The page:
"name" : "mysitename",
    "version" : "0.0.1",
    "dependencies" : {
        "mustache" : "0.3.1-dev"

Once this package.json file is defined, you can simply run

npm install

to have all of the dependencies installed in your node_modules directory. This will probably be useful later on when you want to deploy your site on a different computer.


At first thought, my unfamiliarity with the node.js ecosystem made me want to just start working without these libraries. Once I understood that you really just need node and npm, and the libraries are installed in a pretty obvious place that doesn't overlap with multiple projects, I felt more comfortable looking into other libraries. One that I'm definitely going to check out is express, which sits on top of node and provides to you many of the elements you might find helpful (routing, redirection helpers, built-in static serving for development, etc.)

Monit without Pidfiles

pystynamic monit

One item encountered while setting up my home site generated by pystynamic was the need to run a script file in the background, and ensure that it was always running. Previously, I've used cron jobs and other such devices. I decided I would use try out monit, which is designed pretty much to ensure that your system is running smoothly, and restart processes/send e-mails/do other healing tasks if it detects that something's amiss.

Monit seems to be designed for dealing with pid files, but of course my small scripts don't create pid files. Luckily, the monit has a wrapper script recipe that seems to work pretty well. Mine looks like this:



case $1 in
      echo $$ > ${PIDFILE};
      source /home/mark/incoming/bin/activate
      exec python /home/mark/incoming/incoming/ 2>/dev/null
      kill `cat ${PIDFILE}` ;;
      echo "usage: update_site_endpoint {start|stop}" ;;
exit 0

...and the Monit rule...

check process update_site_endpoint with pidfile /home/mark/.pids/
    start program = "/home/mark/bin/update_site_endpoint start" uid 1000 gid 1000
    stop program = "/home/mark/bin/update_site_endpoint stop" uid 1000 gid 1000

Couple of notes here:

  • The python file needs to be run in a virtualenv, thus the "source" command.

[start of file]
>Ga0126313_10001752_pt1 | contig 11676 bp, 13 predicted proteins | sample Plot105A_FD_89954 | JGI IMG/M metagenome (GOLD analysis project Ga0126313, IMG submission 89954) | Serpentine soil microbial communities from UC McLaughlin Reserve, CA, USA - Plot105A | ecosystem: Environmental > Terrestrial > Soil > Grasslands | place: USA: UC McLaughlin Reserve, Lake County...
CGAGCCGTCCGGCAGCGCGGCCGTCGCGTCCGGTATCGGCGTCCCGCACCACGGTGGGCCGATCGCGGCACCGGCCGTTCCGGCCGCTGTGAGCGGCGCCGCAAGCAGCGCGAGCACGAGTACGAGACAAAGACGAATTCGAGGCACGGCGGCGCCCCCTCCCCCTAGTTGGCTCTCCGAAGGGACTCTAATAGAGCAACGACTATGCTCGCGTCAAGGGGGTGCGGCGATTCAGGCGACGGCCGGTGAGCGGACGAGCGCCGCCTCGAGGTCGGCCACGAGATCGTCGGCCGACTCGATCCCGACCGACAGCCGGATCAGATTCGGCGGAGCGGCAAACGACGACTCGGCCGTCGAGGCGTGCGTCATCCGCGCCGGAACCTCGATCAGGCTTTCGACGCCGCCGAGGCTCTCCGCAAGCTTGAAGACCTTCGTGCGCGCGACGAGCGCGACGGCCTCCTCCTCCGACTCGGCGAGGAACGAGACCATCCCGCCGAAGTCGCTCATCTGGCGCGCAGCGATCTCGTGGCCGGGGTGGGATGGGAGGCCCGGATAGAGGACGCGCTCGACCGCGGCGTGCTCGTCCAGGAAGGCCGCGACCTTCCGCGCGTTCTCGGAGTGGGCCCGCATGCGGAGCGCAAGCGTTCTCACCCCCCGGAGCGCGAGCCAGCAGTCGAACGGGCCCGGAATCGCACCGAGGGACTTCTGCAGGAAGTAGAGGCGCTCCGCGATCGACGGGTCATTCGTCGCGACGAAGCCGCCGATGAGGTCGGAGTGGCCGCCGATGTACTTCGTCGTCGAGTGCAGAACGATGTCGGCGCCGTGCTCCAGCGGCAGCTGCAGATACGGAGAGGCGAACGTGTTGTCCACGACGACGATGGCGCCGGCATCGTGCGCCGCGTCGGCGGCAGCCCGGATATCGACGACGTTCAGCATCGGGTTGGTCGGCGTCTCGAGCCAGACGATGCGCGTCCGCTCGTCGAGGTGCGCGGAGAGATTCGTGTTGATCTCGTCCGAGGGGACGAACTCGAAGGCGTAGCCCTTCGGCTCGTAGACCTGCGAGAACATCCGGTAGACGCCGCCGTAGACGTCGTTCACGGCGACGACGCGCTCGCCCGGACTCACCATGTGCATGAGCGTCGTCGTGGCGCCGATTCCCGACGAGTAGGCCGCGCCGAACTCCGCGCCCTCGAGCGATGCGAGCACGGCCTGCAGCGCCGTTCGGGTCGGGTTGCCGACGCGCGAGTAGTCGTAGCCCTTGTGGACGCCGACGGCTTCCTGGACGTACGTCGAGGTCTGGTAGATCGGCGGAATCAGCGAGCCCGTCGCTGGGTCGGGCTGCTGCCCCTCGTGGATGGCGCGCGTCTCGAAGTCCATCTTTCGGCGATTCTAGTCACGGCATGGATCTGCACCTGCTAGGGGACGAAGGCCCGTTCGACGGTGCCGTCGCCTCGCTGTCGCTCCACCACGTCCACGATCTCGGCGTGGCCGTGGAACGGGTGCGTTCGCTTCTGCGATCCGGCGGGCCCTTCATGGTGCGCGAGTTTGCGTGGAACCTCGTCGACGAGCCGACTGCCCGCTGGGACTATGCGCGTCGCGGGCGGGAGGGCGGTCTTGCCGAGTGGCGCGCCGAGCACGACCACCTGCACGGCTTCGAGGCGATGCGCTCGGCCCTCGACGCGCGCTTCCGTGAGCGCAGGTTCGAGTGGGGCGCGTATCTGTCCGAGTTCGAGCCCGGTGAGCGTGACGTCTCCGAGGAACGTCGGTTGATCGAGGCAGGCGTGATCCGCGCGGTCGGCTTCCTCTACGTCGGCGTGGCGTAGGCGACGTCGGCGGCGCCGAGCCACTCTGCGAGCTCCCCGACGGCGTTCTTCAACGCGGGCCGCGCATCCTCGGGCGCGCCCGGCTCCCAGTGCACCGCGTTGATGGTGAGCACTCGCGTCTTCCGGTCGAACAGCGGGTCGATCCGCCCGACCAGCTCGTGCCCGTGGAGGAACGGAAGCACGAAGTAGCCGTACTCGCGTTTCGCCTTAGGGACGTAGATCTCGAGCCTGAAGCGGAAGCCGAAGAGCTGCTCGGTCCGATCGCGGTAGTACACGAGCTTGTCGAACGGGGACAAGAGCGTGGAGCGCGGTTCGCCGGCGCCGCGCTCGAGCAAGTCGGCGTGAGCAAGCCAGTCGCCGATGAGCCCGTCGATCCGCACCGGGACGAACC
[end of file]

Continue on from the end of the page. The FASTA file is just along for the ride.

• The "exec" command ensures that the python process replaces the shell, so the pid placed in the pid file is correct.
  • The Monit rule allows me to run the program using a non-root user.

This works pretty well for me. Note that Monit does allow for checking using matching rules (an example in the documentation is shown below):

check process matching "/sbin/dynamic_pager -F /private/var/vm/swapfile"

However, I'll stick with the pidfile script.

No One Wins at Code Golf


I'm not sure where I originally heard the phrase, although some googling showed me that it was probably from Steven Lott, particularly from one of his many StackOverflow comments. In any case...

What does this line of code do?

categories = reduce(lambda x,y: x | y, [set(x.categories) for x in published_articles])

Got it? Okay, now what does this code do?

categories = set()
for article in published_articles:
    categories = categories.union(article.categories)

Both of these blocks of code do the same thing. However, time and time again, I find myself writing something like the first block instead of the second block. I'm guessing some of it is just boredom, challenging myself to write that for loop in a single line rather than two or three. Of course, once you do write it "concisely", then you want to keep it around for all the world to see and be awed by.

This idea of taking some logic and reducing it into as few lines and/or characters as possible actually has a name: "Code Golf", and there's an entire active Stack Exchange Site dedicated to it.

Of course, the problem with these ultra-concise monstrosities isn't that we're creating them, it's that we're creating them in PRODUCTION CODE. It's funny how many times I see someone write five lines of code in Python and say, "How can I write this better". While sometimes people do respond with a bit more consise code that is just as readable, other times people take this to mean playing a round of code golf.

First Post! Hello, World! Etc!

me pystynamic

So here it is, the mandatory first post of my blog. It's tough to write without forgetting that this time I'm not writing "Hello World" to test out my site, but it's really not a blog.

You see, I made this site from scratch. I actually have made it a few times over (using django, flask, and even my own web framework, puzzle. These all failed, however. I really couldn't stand the idea of keeping my hosted service up to date for such a simple as a blog. How do I keep the software up to date? What if I change database schemas? Backups!?

Finally, I decided on another solution: static page generation. Basically, the site you're reading now it just serving static pages. These pages were generated by a script (actually a library I'm working on called pystynamic) that read over a bunch of source files in my web site's repository on bitbucket. While this makes administration pretty much zero (needing to rebuild my site is simply recloning the repository and running the 'pystynamic generate' command), it does mean that I've lost some capabilities (comments on entries served without the help of third-parties like disqus come to mind). However, I'm more than willing to keep this tradeoff for the simplicity of making a blog entry simply be creating a file and committing it to a repository.


As of 2014, I switched from using my own static site generator to using Frozen-Flask.

My Whack-a-Mole Existence on the Web